Consider going to other businesses. In most cases, you may be able to shop around to find a merchant that charges reduced or no credit card fees. For example, some taxi companies charge as much as 10% for credit card payments, while Grab doesn’t apply any credit card surcharge and even allows you to link your card through the app for faster payment.
Link your card to PayPal. You can link your credit card account to PayPal and then use your PayPal account to make payments if the merchant provides this option as a fee-free alternative.
Booking flights with points. When booking flights with Jetstar and Scoot, you can avoid surcharge fees by booking your flight with Air Miles rather than cash.
Vouchers. Some airlines and institutions don’t charge payment fees when you use a voucher to make the purchase or booking.
If you’re paying using cash, ideally the hotel should not apply a surcharge, but it is worth checking directly with the hotel.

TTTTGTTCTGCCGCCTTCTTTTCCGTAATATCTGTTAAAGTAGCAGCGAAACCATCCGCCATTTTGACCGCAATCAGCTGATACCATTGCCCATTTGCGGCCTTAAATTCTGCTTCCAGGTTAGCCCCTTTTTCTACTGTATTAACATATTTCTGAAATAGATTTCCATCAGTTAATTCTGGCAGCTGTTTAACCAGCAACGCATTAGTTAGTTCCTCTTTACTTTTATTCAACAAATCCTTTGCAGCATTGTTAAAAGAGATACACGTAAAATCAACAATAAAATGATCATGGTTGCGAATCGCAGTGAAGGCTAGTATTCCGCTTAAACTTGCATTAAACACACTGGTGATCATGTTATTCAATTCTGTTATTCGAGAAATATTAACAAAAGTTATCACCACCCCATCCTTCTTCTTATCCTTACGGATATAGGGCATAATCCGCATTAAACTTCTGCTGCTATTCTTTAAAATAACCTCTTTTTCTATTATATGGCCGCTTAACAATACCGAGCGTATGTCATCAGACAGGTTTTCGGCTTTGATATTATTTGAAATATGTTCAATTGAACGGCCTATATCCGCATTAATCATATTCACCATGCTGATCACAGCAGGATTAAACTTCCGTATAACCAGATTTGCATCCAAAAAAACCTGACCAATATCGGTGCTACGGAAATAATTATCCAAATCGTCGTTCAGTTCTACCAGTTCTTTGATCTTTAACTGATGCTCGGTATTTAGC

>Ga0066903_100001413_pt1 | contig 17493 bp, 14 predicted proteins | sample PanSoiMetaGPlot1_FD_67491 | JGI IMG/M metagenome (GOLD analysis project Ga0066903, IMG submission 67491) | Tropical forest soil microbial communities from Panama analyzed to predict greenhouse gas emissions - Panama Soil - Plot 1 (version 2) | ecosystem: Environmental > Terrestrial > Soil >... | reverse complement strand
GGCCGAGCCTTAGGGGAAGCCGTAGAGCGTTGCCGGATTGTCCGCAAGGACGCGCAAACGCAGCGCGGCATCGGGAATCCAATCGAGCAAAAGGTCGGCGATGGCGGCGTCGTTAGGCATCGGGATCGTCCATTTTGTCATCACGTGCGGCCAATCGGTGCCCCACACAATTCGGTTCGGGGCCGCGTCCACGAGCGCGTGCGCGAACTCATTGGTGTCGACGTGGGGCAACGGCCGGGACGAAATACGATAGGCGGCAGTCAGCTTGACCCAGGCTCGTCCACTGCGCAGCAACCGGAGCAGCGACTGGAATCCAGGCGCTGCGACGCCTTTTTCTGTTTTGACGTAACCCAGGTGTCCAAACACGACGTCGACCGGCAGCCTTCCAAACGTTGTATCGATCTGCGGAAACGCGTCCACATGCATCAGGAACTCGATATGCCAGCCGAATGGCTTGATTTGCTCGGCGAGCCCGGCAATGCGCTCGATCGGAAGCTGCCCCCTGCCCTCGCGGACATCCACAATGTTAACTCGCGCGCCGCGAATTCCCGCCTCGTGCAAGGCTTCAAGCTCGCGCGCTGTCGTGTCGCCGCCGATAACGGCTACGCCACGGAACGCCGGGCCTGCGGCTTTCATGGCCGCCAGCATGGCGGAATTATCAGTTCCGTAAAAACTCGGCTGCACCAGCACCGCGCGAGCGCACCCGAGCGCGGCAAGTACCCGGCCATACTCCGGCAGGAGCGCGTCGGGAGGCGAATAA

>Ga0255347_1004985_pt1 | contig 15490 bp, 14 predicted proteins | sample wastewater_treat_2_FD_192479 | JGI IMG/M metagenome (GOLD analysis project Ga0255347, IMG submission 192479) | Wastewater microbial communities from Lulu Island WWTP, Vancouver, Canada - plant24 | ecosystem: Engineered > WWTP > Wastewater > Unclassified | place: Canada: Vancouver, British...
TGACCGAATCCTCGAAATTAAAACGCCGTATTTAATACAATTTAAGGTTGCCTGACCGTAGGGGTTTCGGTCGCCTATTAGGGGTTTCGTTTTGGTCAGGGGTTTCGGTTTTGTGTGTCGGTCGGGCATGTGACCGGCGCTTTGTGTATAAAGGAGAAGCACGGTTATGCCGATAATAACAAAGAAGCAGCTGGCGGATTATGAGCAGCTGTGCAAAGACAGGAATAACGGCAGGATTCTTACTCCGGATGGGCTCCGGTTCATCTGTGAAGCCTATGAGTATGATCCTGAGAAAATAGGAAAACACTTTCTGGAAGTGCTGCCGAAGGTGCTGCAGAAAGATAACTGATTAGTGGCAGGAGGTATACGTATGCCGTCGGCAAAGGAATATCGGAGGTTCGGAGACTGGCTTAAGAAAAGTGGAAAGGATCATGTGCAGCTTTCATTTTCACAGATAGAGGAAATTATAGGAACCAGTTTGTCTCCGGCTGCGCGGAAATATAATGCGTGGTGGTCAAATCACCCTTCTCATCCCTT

The money you pay for a credit card surcharge falls under purchases, so you could have to pay interest on it if you carry a balance.
If you think you’ve paid an excessive surcharge, or if you don’t feel you were notified of the surcharge before you made a payment, you may write to MAS at firstname.lastname@example.org or call 6225-5577.
The cost of a surcharge depends on a range of factors including the business, the cost of the transaction and the type of card you use. By taking note of when surcharges are applied, using alternative payment options or shopping around for a more affordable product or service, you can avoid paying, or at least reduce the cost of credit card surcharges, to make paying with plastic more affordable.
Sally McMullen is Finder's credit cards and frequent flyer editor by day and a music maven by night. She's also one half of the Pocket Money podcast. Her byline can be spotted on Yahoo Finance, Dynamic Business, Financy and Mamamia as well as Music Feeds and Rolling Stone. Sally has a first-class Honours degree in Communications and Media Studies (majoring in Journalism and Professional Writing) from the University of Wollongong.